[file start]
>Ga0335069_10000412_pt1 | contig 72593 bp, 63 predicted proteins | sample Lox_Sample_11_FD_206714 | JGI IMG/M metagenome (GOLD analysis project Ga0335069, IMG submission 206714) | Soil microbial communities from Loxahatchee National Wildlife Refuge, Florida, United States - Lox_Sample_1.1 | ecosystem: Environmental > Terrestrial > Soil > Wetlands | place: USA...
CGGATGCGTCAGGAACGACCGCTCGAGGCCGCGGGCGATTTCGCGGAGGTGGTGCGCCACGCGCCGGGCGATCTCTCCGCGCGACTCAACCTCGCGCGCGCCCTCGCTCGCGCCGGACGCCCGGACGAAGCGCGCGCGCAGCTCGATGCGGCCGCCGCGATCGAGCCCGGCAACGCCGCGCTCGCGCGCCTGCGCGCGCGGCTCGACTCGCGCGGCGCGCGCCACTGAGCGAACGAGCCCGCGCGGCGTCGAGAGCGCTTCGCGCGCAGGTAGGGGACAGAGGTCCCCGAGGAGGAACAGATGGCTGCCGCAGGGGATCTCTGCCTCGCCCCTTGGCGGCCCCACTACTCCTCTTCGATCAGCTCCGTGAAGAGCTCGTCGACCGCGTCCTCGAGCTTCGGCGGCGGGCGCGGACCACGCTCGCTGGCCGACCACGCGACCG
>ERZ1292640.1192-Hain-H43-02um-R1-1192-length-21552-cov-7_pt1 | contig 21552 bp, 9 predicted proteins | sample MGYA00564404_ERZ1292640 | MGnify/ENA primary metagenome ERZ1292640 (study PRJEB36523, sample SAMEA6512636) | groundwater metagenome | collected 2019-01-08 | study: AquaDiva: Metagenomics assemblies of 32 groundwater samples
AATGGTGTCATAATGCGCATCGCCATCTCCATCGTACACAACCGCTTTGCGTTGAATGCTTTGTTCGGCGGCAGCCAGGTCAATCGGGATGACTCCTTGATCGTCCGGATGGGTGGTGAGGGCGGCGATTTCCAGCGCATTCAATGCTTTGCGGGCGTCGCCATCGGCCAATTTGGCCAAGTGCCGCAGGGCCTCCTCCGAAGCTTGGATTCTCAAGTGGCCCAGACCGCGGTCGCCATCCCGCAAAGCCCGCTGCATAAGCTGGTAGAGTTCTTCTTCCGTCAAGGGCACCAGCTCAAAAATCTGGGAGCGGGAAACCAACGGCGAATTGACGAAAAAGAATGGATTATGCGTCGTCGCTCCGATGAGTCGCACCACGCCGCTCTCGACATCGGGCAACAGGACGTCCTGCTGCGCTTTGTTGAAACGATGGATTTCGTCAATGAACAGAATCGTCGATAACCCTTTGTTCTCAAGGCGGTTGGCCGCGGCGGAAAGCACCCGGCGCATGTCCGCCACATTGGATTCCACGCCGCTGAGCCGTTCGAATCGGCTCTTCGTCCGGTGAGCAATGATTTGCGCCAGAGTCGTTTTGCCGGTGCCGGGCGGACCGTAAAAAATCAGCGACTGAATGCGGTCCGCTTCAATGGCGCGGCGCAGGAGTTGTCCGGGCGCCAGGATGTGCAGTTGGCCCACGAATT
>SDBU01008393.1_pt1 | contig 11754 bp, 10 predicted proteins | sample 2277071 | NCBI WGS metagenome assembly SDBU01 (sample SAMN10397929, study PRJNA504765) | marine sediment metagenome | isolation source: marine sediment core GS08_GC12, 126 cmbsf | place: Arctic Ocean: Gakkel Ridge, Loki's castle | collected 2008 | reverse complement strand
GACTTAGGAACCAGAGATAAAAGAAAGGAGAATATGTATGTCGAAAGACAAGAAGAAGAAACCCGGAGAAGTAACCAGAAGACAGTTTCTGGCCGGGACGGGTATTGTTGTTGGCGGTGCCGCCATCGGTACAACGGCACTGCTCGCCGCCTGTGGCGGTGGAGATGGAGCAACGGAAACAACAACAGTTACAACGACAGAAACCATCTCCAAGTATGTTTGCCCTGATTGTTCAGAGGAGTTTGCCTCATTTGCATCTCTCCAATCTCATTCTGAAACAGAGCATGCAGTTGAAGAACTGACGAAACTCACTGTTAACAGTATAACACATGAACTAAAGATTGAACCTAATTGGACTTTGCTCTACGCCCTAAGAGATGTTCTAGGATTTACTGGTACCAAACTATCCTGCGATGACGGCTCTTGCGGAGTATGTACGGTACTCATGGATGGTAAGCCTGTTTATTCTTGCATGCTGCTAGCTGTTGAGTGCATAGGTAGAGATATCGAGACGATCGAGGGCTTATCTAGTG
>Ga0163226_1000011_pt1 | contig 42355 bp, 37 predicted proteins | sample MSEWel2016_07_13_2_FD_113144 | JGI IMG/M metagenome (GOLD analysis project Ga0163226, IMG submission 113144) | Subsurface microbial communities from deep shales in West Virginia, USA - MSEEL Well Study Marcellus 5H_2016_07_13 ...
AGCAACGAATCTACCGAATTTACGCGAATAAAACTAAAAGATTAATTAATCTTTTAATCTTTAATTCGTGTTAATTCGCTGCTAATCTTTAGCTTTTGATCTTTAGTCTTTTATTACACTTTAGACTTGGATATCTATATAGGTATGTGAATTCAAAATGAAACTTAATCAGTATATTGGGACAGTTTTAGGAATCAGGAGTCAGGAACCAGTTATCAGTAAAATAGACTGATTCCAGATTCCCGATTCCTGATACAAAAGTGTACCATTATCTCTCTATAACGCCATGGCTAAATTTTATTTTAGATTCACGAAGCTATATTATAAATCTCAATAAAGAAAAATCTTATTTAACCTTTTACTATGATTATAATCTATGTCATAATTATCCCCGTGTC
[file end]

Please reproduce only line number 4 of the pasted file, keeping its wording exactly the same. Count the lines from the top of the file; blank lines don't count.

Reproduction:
AATGGTGTCATAATGCGCATCGCCATCTCCATCGTACACAACCGCTTTGCGTTGAATGCTTTGTTCGGCGGCAGCCAGGTCAATCGGGATGACTCCTTGATCGTCCGGATGGGTGGTGAGGGCGGCGATTTCCAGCGCATTCAATGCTTTGCGGGCGTCGCCATCGGCCAATTTGGCCAAGTGCCGCAGGGCCTCCTCCGAAGCTTGGATTCTCAAGTGGCCCAGACCGCGGTCGCCATCCCGCAAAGCCCGCTGCATAAGCTGGTAGAGTTCTTCTTCCGTCAAGGGCACCAGCTCAAAAATCTGGGAGCGGGAAACCAACGGCGAATTGACGAAAAAGAATGGATTATGCGTCGTCGCTCCGATGAGTCGCACCACGCCGCTCTCGACATCGGGCAACAGGACGTCCTGCTGCGCTTTGTTGAAACGATGGATTTCGTCAATGAACAGAATCGTCGATAACCCTTTGTTCTCAAGGCGGTTGGCCGCGGCGGAAAGCACCCGGCGCATGTCCGCCACATTGGATTCCACGCCGCTGAGCCGTTCGAATCGGCTCTTCGTCCGGTGAGCAATGATTTGCGCCAGAGTCGTTTTGCCGGTGCCGGGCGGACCGTAAAAAATCAGCGACTGAATGCGGTCCGCTTCAATGGCGCGGCGCAGGAGTTGTCCGGGCGCCAGGATGTGCAGTTGGCCCACGAATT